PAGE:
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10 Foods Poisonous to Pets

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10 Foods Poisonous to Pets

We all know that pets aren’t supposed to have people food. But let’s face it, sometimes, it happens…something falls on the floor when you’re cooking dinner, and Buddy is quickly there, vacuuming up the crumbs, or Felix steals something off the plate when you aren’t looking…

There are some healthy “people foods” for pets (only small amounts– not replacements for pet food). But there are also many foods that can be dangerous to our feline friends and canine companions.

It’s National Animal Poison Prevention Week (March 14th-20th), so in an attempt to spread awareness, here is a handy list of the top 10 common foods that are toxic to your pet. If your pet happens to get a hold of any of these substances, refer to the tips on page three. Also, look for the ASPCA’s list of 17 most common toxic poisonous plants, also on page three.

Grapes and Raisins

These can be toxic to dogs and cause kidney failure. Researchers say there are still many unknowns about the toxicity of grapes and raisins, including whether only certain types of dogs are affected, but it is advised not to feed grapes or raisins to dogs in any amount.

Avocado

While many pet owners say they feed their pets avocados with no problems, studies have shown that their leaves, fruit, seeds and bark can contain a toxin called Persin. According to the ASPCA, the Guatemalan variety, which is commonly found in stores, contains the most toxicity.

Yeast Dough

Dough that is not cooked and contains yeast can rise in your pet’s stomach, causing pain, and can potentially cause the intestines to rupture. This risk diminishes once the dough is cooked.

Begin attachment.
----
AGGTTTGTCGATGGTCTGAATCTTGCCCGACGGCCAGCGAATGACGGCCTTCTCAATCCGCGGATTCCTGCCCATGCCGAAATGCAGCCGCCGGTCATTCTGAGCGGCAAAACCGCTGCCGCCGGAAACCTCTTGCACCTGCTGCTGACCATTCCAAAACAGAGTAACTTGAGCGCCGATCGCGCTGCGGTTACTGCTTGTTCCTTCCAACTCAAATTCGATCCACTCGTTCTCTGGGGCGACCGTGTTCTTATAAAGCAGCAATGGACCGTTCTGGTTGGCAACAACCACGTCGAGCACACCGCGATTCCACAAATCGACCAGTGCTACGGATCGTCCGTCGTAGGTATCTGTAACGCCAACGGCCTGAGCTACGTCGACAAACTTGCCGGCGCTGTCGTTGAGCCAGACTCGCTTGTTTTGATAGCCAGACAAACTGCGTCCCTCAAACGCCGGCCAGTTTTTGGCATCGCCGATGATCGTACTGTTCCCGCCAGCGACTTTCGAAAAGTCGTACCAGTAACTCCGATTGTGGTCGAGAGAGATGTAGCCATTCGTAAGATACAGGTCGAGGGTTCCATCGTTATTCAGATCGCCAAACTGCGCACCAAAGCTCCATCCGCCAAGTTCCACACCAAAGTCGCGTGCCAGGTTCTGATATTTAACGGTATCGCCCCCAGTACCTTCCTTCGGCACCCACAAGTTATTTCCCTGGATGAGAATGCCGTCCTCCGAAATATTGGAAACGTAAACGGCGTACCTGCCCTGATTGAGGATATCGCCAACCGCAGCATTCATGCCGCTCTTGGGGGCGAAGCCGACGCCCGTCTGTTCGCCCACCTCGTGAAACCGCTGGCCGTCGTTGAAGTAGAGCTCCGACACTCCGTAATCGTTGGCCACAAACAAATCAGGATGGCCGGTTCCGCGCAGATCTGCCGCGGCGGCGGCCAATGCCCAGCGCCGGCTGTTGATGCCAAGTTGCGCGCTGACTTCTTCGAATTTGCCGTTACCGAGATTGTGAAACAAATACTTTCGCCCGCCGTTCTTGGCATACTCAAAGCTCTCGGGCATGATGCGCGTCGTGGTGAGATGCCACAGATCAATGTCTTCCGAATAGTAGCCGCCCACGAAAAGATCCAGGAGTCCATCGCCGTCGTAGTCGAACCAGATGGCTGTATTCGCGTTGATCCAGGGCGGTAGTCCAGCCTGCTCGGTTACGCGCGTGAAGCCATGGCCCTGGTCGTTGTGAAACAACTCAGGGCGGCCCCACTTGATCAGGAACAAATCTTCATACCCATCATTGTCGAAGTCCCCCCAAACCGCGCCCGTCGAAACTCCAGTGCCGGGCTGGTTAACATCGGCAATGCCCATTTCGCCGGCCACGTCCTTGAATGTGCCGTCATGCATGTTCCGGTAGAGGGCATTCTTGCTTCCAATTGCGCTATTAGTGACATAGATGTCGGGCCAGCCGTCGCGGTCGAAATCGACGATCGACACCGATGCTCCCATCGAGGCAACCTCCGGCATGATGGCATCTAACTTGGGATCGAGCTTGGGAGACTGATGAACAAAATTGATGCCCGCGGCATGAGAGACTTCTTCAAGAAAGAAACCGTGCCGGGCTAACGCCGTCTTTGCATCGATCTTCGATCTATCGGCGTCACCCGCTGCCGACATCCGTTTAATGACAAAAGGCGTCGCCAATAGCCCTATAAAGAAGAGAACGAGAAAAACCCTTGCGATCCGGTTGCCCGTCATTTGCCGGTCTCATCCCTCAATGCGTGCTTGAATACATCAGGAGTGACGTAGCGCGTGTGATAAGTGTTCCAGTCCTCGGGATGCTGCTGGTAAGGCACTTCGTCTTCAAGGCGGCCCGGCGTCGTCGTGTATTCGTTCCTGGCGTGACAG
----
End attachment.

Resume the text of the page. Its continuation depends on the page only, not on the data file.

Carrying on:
Onions, Onion Powder, Chives and Garlic

These all can lead to gastrointestinal irritation and red blood cell damage. All forms of onion can cause problems including dehydrated onions, raw and cooked onions. Cats are more susceptible than dogs, but it can be toxic to both.

Foods with a High Salt or Fat Content

Excessive fats can cause upset stomach and potentially inflame the pancreas causing pancreatitis. Salty foods can pose a risk for the development of sodium ion toxicosis, according to the ASPCA. Be aware that if your pet gets into food with a high fat or salt content, she could experience stomach problems including diarrhea and vomiting.

Left-Over Bones

Left-over bones pose a choking hazard to pets, and they can also splinter and puncture your pet’s gut or intestine. Additionally, do not feed your pet undercooked meat or eggs, as they can contain harmful bacteria.

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Megan Zehnder

Megan is an editor and producer for Care2's Healthy Living. Her main priorities are to live simply and build meaningful relationships with the people in her life. She loves to write and talk about environmental issues, healthy living, and women's rights. Beyond that, her interests change daily, but eating and cooking vegetarian food is always a favorite.

818 comments

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4:40AM PDT on Sep 10, 2014

ty

1:04PM PDT on Aug 28, 2014

Thank you; good to know.

8:09AM PDT on Aug 16, 2014

Thank you!

8:32PM PDT on Aug 10, 2014

thank you
I took note

12:15PM PDT on Aug 10, 2014

I used to make treats for my dogs with peanut butter, garlic, and brewer's yeast. This helped repel fleas. Never had a problem with any of them. Of course, the dogs only got one -unshelled pecan sized treat a day, and they're good sized dogs. I cook the yolks of eggs when I make myself egg-white omelets and share with the dogs. That's not a daily thing either. My dogs have survived me as a mom. So have the two legged children. Hmmmm.

10:58AM PDT on Aug 10, 2014

Good info .

4:57AM PDT on Aug 10, 2014

Food poisoning is like murdering

3:28AM PDT on Aug 10, 2014

Thanks for sharing!

5:25AM PDT on Aug 2, 2014

The article only mentions dogs when it comes to grapes, but I'm pretty sure they're bad for cats too.

10:40AM PDT on Jul 27, 2014

Thanks for sharing

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Disclaimer: The views expressed above are solely those of the author and may not reflect those of
Care2, Inc., its employees or advertisers.

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Good tips,Thanks for sharing

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